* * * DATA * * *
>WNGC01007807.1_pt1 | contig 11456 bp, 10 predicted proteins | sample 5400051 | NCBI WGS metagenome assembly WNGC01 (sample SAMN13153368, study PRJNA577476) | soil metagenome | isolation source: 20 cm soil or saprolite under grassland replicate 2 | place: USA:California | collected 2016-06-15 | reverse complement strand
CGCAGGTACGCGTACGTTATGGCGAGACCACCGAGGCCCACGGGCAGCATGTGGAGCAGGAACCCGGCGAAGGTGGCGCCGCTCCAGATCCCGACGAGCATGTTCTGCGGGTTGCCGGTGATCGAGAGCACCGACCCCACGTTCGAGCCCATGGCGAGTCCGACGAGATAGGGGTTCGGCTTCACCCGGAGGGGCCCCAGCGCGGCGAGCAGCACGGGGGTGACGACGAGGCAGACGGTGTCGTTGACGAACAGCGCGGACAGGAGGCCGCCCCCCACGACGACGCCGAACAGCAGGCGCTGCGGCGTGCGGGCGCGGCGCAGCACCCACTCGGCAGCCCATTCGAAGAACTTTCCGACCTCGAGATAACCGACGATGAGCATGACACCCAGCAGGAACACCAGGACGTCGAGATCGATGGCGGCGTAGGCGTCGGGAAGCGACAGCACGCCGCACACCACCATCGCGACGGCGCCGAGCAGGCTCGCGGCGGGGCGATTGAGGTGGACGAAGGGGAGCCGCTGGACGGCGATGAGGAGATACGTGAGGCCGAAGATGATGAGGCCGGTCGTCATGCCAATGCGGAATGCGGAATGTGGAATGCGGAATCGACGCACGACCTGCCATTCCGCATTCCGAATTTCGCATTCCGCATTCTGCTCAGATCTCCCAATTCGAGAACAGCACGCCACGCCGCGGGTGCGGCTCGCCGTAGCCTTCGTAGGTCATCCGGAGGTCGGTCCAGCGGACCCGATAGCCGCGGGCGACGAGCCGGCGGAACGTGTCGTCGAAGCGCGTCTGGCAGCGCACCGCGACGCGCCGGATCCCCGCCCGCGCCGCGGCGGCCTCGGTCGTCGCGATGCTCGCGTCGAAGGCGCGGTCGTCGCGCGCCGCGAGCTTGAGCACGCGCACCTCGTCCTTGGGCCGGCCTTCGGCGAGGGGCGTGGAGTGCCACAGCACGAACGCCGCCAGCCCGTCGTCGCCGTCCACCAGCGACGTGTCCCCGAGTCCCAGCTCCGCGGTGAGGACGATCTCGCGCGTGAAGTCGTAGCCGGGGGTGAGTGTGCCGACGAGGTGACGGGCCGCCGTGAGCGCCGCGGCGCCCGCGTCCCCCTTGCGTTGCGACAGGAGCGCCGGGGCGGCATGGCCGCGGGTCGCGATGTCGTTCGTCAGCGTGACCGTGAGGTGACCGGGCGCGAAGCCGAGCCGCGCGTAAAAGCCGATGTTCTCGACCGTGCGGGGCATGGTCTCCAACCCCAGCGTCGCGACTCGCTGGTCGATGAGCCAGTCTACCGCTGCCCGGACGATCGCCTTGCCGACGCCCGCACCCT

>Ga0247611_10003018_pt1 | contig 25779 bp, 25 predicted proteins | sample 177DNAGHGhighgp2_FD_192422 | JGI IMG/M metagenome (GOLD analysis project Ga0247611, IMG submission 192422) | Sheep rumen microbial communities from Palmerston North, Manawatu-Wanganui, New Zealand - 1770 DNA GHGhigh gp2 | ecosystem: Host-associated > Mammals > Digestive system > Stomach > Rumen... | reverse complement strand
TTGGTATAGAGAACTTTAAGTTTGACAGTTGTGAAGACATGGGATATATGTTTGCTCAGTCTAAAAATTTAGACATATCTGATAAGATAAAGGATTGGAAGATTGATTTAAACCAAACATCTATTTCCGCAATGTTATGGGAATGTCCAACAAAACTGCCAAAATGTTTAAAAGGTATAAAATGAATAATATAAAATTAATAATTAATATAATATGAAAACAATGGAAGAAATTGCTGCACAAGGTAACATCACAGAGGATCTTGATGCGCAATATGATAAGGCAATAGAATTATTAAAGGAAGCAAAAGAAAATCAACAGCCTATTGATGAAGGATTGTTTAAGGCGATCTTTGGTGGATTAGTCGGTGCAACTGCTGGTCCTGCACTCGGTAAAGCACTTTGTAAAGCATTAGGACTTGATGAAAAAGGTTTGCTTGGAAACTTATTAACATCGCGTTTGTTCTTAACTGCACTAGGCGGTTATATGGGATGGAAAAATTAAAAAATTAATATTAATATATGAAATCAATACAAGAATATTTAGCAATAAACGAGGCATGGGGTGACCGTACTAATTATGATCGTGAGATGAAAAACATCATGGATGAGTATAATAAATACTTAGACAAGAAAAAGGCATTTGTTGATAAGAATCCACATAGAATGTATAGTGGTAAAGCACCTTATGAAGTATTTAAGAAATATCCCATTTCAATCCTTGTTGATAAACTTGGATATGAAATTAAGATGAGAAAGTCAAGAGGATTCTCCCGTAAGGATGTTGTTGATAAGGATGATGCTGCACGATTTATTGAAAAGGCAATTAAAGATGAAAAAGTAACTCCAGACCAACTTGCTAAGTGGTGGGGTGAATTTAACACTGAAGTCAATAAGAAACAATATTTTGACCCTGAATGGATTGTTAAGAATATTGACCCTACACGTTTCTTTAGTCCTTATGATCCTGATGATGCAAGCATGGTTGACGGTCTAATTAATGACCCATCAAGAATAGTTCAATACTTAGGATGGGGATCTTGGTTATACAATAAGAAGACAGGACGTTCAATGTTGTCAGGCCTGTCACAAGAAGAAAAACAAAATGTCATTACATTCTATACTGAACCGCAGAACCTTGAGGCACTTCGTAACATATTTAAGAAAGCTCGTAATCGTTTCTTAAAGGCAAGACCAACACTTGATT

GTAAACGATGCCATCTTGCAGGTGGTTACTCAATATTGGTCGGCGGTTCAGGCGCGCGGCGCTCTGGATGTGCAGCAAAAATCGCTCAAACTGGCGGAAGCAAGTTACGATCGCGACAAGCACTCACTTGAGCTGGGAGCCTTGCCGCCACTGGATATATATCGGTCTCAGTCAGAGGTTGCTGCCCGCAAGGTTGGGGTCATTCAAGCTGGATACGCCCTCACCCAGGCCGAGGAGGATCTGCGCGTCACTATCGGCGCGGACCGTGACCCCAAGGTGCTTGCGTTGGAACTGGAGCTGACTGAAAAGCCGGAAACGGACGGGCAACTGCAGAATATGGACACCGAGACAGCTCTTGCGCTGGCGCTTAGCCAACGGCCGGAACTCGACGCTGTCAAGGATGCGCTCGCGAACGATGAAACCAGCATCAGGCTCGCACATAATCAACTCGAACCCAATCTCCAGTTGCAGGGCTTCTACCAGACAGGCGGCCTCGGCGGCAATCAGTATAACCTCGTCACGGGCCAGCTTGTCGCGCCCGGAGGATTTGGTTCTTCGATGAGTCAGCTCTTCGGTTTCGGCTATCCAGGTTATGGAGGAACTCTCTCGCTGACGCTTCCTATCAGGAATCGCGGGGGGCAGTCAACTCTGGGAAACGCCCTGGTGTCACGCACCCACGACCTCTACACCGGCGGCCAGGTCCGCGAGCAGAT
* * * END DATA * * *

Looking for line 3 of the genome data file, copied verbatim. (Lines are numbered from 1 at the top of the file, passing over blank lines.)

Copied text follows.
>Ga0247611_10003018_pt1 | contig 25779 bp, 25 predicted proteins | sample 177DNAGHGhighgp2_FD_192422 | JGI IMG/M metagenome (GOLD analysis project Ga0247611, IMG submission 192422) | Sheep rumen microbial communities from Palmerston North, Manawatu-Wanganui, New Zealand - 1770 DNA GHGhigh gp2 | ecosystem: Host-associated > Mammals > Digestive system > Stomach > Rumen... | reverse complement strand